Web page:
Offering historical, literary, and contemporary context for the wave of millions of women rising in anger via Pantsuit Nation and #MeToo, Traister contends that gender-based rage crosses racial, socioeconomic, geographic, and generational distinctions.

Yet depending on your age, income level, and skin color, the anger you are allowed to express will scan differently. Women of color, in some cases, simply can't respond in any form of anger without being stereotyped, or worse, by white men.

As demonstrated in the Women's Marches, as well as in the recent national #BelieveSurvivors walkouts in support of Christine Blasey Ford and Deborah Ramirez, two women who have accused Supreme Court nominee Brett Kavanaugh of sexual assault, women are continuing to strategize, organize, and demand improvements in our power structures—and who populates them.

"That was what many women wanted: a remaking of the structure, of the systems and the institutions. And given what was happening on election nights in 2017 and 2018, it wasn't such an outlandish request," Traister writes. "Perhaps #MeToo wasn't going to be about retribution; rather it might be about replacement."

Indeed, Traister's predictions could well come to pass in the 2018 mid-term elections. According to the Center for American Women and Politics at Rutgers University, an unprecedented 23 women are running for seats in the Senate, 239 women are running for the House of Representatives, 16 women are running for governor, and 26 women are running for lieutenant governor. Another 3,386 women are running for state legislative seats. These are record numbers in all categories.

In her new book, Rage Becomes Her: The Power of Women's Anger, journalist and author Soraya Chemaly delivers a robust catalogue of specific sources of anger among women, including street harassment, caregiving exhaustion, sexual assault, domestic violence, maternal demands, reproductive injustice, and pervasive cultural inequities.

Rage Becomes Her: The Power of Women's Anger.

Rage Becomes Her: The Power of Women's Anger.

"Saying that life is 'stressful,' and leaving it at that blithely dismisses women's anger and the inequalities that contribute to that anger," Chemaly writes. "Statistics about wages, time distributions, stress, and wealth gaps do a poor job of accurately portraying the day-to-day lives of hundreds of millions of women."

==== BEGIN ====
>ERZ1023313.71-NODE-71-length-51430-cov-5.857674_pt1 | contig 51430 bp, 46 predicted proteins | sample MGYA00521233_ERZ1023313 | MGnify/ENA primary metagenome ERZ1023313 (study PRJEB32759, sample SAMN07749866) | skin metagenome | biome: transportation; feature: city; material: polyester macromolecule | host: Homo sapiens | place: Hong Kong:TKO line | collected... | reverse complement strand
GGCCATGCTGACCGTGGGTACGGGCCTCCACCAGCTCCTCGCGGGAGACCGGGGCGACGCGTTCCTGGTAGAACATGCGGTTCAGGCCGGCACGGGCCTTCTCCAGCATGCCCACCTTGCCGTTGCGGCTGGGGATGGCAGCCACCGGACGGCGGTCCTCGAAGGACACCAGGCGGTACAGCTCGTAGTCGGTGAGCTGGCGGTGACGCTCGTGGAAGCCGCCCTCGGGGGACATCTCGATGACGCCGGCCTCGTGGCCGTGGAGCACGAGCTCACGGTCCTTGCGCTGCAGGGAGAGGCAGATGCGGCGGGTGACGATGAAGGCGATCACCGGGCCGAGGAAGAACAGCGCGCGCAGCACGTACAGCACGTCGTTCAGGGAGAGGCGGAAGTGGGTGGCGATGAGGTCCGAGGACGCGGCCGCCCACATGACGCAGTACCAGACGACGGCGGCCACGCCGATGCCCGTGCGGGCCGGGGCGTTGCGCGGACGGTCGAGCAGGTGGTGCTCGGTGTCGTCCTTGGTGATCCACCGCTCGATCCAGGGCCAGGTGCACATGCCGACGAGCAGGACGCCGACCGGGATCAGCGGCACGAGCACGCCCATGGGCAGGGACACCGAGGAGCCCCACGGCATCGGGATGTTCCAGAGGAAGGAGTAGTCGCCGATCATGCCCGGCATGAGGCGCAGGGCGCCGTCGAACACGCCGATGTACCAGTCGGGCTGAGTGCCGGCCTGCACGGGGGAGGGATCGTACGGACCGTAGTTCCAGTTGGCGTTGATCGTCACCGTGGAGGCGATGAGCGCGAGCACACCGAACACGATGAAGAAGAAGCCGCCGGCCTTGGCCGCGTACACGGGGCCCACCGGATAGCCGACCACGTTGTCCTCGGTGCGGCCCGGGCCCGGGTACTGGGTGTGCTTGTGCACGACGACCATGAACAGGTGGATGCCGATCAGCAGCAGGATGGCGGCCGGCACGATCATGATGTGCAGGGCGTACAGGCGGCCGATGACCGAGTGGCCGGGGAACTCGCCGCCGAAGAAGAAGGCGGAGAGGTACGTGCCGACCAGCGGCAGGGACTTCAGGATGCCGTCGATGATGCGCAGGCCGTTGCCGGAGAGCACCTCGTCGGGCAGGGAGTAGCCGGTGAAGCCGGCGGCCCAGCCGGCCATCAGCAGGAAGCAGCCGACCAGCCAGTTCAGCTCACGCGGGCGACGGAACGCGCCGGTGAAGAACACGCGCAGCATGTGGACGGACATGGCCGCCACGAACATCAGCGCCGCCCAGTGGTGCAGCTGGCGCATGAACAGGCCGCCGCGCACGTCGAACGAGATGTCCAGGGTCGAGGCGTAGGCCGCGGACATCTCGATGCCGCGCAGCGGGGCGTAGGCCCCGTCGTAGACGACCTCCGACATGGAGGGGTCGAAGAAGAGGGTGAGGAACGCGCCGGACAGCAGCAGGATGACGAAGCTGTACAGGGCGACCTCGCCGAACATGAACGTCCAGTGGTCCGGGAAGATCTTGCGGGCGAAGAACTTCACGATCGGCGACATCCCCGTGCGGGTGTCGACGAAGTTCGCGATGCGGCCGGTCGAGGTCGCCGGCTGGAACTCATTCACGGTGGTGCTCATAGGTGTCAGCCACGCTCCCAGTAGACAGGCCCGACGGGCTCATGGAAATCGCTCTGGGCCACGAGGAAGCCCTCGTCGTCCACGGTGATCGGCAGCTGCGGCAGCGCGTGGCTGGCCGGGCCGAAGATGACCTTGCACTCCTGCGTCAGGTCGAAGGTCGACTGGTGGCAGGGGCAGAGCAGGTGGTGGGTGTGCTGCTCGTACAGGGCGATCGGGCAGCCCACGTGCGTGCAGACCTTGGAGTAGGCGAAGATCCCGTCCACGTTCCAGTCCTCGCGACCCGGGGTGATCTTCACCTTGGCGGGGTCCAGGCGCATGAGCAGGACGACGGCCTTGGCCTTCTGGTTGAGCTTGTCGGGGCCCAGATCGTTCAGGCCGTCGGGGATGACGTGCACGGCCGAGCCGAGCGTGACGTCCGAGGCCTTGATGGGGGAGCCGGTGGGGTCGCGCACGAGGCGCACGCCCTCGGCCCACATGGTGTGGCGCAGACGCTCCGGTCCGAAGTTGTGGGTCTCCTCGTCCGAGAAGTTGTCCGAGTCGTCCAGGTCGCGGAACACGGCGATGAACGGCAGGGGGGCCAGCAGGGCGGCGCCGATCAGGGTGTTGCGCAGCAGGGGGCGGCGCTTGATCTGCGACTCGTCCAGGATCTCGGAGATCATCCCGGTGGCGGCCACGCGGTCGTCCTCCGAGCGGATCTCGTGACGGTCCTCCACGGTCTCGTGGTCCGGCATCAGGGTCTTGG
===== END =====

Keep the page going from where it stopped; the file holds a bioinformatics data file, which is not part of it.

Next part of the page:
And what is that rage demanding today?

"Anger is the demand of accountability," Chemaly writes. "It is reflective, visionary, and participatory. It's a speech act, a social statement, an intention and a purpose."

That purpose is further reflected in the actions of the young women and men of Parkland, Florida, those who survived the shooting at Marjory Stoneman Douglas High School, transforming their anger and grief into activism, founding the March for Our Lives. Emma Gonzalez, one of the more outspoken survivors of the Parkland shooting, is a co-author in the new book, Glimmer of Hope: How Tragedy Sparked a Movement.

This is anger as motivation for change. Consider Aly Raisman, the 24-year-old Olympian gymnast whose testimony helped convict Larry Nassar, a doctor for both the United States gymnastics team and the Michigan State University team, on charges of criminal sexual assault.

"I am angry," Raisman said last November. Speaking about the next generation of gymnasts, Raisman went on, "I just want to create change so that they never, ever have to go through this."

Running for office, dismantling hierarchies, seeding movements, seeking to call out injustice and pursue consequences—more women are moving from anger to action, with specific game plans for change. The current movement offers the hope of sustainability, not just of anger itself, but of what anger can accomplish.